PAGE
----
Progress really began to open up in 2003 when researchers finally created a good mouse model of pancreatic cancer. Previous models struggled to express the correct cancer-driving genes or express them at the right level, so cancer in a mouse didnt behave the same as cancer in a human.

    Now, the pancreatic cancer mouse model is considered one of the closest to replicating human disease.

    We went from having no good model to having one of the best. The models have really led to the field exploding, Pasca di Magliano says.

    Researchers also began to improve upon traditional cell lines, which reflected only the tumor cells but not all of the other complicated systems at play in the stroma and microenvironment. Now, they can create three-dimensional organoids that better mimic whats happening in the pancreas.

    Another approach is to take tumors directly from patients and implant them into mice. These models can also capture key aspects of human pancreatic cancer for testing in the laboratory.

    But because so few patients can have surgery, tissue samples are limited. The ultimate goal is to use tissue obtained from the biopsy that all patients undergo. Initial work in Pasca di Maglianos lab suggests that the small amount of tissue obtained in a biopsy provides enough cells to grow into organoids.

    Coronavirus And Pancreatic Cancer Treatment

    There may be some changes to your treatment because of coronavirus. For example, you may need to have a coronavirus test before having treatment, and your treatment may be delayed if you have coronavirus or have symptoms of it.

    Speak to your doctor or nurse about what coronavirus might mean for your treatment.

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    Screenings Risk Factors Remain Elusive

    Currently, there are no proven effective screening tests for pancreatic cancer. Research is focused on using ultrasound or finding factors in the blood or urine that might serve as early markers.

    Rogel Cancer Center researchers are working to detect circulating tumor cells or RNA markers of pancreatic cancer in the blood. Others are developing a scaffold device that could be inserted in the body to attract cancer cells, potentially triggering an early warning of a developing tumor.

    But the question is: Who should get these screenings? A small proportion of pancreatic cancers involve an inherited defect in genes such as BRCA1, BRCA2 or PALB2. This is likely around 5 percent of patients.

    There are a few other indications that might suggest high risk, including other rare inherited gene defects, a first-degree relative with pancreatic cancer, and a new diagnosis of diabetes in middle-aged people without obesity. The only controllable risk factor is cigarette smoking.

    Beyond these, little is known about why someone has a high risk of developing pancreatic cancer.

    And then, if a screening test did exist, what would happen with someone at high risk or with a positive screening test?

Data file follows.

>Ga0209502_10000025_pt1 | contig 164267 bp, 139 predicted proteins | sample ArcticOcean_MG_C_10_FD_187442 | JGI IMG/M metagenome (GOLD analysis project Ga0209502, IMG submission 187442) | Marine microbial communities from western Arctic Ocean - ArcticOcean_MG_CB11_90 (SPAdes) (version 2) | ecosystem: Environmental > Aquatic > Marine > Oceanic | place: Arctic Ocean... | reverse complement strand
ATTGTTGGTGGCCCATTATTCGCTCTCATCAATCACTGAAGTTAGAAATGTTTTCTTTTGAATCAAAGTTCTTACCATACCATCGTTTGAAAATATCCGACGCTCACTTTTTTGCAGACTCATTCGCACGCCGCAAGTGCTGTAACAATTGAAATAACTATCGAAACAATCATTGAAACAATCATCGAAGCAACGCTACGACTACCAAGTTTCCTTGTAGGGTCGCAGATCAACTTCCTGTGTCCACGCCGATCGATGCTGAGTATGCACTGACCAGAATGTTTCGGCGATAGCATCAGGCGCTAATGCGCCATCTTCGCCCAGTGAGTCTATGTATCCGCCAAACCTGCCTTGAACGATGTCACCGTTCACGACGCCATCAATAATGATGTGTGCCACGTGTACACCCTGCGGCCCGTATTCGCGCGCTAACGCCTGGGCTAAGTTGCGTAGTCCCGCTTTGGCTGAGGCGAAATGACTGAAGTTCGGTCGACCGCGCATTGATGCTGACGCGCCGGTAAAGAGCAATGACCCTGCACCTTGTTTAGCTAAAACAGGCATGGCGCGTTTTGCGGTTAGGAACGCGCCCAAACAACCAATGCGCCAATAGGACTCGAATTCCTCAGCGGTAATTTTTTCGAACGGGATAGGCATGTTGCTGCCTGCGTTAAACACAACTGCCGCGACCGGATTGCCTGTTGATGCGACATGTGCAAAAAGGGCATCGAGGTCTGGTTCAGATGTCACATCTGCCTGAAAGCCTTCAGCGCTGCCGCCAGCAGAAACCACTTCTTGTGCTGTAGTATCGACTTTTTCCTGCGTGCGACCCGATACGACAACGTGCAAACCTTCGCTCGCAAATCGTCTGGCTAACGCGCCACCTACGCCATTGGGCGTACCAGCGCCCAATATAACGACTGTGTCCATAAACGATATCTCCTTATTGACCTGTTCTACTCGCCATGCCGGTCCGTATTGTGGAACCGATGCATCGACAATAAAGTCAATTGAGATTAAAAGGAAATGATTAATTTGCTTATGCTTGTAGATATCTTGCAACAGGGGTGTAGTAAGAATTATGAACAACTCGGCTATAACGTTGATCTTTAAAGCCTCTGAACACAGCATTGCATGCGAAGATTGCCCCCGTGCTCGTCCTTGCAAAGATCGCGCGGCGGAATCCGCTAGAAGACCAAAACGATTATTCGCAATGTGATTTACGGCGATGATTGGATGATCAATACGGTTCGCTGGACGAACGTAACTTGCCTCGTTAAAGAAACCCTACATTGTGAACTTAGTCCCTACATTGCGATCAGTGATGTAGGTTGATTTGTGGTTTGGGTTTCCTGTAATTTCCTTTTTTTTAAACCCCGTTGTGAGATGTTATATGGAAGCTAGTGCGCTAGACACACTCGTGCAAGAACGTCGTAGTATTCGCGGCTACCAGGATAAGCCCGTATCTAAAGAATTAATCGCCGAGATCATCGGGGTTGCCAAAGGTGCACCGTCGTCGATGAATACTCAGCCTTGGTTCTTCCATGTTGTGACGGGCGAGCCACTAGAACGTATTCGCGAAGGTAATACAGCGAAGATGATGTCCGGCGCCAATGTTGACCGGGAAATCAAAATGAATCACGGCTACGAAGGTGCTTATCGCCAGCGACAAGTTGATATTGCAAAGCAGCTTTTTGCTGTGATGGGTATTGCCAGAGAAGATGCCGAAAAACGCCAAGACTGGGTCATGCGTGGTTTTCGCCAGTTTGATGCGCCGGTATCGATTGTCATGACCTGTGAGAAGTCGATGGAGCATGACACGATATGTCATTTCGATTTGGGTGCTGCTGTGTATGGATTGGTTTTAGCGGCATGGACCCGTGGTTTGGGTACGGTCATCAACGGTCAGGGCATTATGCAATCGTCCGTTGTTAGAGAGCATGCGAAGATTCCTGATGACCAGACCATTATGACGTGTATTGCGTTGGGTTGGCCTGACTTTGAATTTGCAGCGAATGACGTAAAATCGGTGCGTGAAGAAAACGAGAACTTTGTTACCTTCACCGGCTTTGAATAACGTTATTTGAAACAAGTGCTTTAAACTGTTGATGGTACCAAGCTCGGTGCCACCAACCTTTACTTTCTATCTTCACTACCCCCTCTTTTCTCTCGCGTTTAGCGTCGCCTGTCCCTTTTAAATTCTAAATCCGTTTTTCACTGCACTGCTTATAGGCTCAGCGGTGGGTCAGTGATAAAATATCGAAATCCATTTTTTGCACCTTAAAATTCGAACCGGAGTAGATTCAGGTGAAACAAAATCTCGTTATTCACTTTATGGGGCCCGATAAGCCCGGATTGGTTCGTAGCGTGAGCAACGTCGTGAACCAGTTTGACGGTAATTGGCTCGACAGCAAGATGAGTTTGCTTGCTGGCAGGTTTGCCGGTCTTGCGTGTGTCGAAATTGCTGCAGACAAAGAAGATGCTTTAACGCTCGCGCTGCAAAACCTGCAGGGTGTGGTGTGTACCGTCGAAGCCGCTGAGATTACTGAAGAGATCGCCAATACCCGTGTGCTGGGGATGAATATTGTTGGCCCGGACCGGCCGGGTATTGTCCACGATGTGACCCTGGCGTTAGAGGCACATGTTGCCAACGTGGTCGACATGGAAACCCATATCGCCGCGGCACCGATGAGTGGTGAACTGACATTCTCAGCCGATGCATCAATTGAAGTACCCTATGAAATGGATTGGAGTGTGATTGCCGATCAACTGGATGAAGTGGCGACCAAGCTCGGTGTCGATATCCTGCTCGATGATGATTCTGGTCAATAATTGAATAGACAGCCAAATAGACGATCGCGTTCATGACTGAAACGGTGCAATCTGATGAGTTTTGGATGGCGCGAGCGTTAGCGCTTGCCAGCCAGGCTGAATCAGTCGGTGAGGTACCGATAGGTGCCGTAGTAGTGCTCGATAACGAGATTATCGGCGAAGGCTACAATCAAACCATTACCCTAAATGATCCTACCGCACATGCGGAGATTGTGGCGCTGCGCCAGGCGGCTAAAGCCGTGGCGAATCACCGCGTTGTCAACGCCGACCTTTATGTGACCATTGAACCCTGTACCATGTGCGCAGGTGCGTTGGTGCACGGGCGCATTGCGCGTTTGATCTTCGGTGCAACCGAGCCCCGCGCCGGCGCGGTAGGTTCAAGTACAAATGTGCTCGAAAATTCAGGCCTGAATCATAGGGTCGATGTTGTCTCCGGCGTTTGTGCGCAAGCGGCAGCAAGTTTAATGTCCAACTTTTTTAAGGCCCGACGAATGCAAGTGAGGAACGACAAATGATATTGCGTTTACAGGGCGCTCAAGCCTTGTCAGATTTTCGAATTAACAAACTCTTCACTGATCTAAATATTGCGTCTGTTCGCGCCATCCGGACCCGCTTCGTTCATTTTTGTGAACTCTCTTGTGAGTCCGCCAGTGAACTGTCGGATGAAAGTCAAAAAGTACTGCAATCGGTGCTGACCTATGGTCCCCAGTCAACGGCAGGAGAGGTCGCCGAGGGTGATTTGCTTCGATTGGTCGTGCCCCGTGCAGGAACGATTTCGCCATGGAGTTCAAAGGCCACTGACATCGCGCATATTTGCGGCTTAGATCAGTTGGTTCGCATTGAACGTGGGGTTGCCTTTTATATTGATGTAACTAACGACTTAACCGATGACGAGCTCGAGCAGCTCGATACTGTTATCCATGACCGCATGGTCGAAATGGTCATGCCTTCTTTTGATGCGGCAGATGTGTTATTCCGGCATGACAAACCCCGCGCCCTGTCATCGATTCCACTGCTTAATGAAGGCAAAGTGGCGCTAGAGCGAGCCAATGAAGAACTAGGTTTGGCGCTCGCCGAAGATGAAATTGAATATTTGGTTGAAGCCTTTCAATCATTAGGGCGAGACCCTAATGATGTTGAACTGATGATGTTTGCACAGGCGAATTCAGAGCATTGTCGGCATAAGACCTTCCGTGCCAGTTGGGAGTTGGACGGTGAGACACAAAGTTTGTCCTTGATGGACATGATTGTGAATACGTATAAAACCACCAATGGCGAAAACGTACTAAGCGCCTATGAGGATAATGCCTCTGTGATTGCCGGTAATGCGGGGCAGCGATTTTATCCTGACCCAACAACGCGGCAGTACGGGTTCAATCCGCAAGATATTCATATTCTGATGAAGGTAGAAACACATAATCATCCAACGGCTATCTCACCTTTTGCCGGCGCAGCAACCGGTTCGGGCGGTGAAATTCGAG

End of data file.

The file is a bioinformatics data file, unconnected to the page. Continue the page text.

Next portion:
We need both better screening and better treatments. Its not either/or, says , associate professor of surgery and of cell and developmental biology at U-M. Even if we have great screening tools, we will also need effective therapies.

    Pain Control For Pancreatic Cancer

    Little-known approach to pancreatic cancer treatment offers hope to patients

    Pain can be a major problem for people with pancreatic cancer. These cancers can invade and press on nerves near the pancreas, which can cause pain in the abdomen or back.

    Treatment is available to help relieve this pain. If you are having any pain, please be sure to tell your doctor or nurse. Pain is easier to control if the treatment is started when you first have it. You and your doctor or nurse can talk about the best ways to treat your pain. A pain specialist can also help develop a treatment plan.

    Some proven ways to relieve pain from pancreatic cancer include:

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    What Is Acoustic Cavitation

    A key point that excites researchers about these findings, is the evidence that sound waves can create significant weakness in an ordinarily dense tumour.

    This is called acoustic cavitation.

    Acoustic cavitation is the term used to describe the rapid vibration of tiny microbubbles of gas by the sound waves, and it is this which is thought to be enhancing the uptake of immune cells into the tumours by breaking them up the shaking breaks up the tumour cells, causing them to spill their contents.

    The spill then also alerts the immune system, attracting immune cells to the site to fight the cancer.

    Study lead Professor Gail ter Haar, Professor of Therapeutic Ultrasound at The Institute of Cancer Research, London, said: This is the first ever study to show the anti-cancer benefit of these two treatments, HIFU in combination with immunotherapy, in pancreatic cancer. This study paves the way for clinical trials of treating pancreatic cancer patients with HIFU, and we will be developing HIFU-delivery platforms to achieve that.